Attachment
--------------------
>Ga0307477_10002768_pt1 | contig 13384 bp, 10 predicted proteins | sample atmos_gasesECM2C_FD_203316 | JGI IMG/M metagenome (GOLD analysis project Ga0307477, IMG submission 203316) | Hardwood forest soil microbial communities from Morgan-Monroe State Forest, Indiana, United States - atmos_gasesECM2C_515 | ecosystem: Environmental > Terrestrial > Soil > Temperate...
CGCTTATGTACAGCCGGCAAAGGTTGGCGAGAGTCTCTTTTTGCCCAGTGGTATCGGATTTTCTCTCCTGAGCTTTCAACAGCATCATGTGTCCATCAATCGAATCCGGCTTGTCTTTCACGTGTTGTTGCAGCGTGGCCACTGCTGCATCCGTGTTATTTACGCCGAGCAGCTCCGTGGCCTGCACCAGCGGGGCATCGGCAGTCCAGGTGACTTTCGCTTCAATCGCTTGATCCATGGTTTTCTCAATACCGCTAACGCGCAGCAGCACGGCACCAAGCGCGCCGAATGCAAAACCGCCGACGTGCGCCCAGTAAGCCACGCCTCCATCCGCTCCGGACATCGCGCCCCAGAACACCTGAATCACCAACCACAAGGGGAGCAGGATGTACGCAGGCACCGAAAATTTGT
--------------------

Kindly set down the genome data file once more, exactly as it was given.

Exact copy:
>Ga0307477_10002768_pt1 | contig 13384 bp, 10 predicted proteins | sample atmos_gasesECM2C_FD_203316 | JGI IMG/M metagenome (GOLD analysis project Ga0307477, IMG submission 203316) | Hardwood forest soil microbial communities from Morgan-Monroe State Forest, Indiana, United States - atmos_gasesECM2C_515 | ecosystem: Environmental > Terrestrial > Soil > Temperate...
CGCTTATGTACAGCCGGCAAAGGTTGGCGAGAGTCTCTTTTTGCCCAGTGGTATCGGATTTTCTCTCCTGAGCTTTCAACAGCATCATGTGTCCATCAATCGAATCCGGCTTGTCTTTCACGTGTTGTTGCAGCGTGGCCACTGCTGCATCCGTGTTATTTACGCCGAGCAGCTCCGTGGCCTGCACCAGCGGGGCATCGGCAGTCCAGGTGACTTTCGCTTCAATCGCTTGATCCATGGTTTTCTCAATACCGCTAACGCGCAGCAGCACGGCACCAAGCGCGCCGAATGCAAAACCGCCGACGTGCGCCCAGTAAGCCACGCCTCCATCCGCTCCGGACATCGCGCCCCAGAACACCTGAATCACCAACCACAAGGGGAGCAGGATGTACGCAGGCACCGAAAATTTGT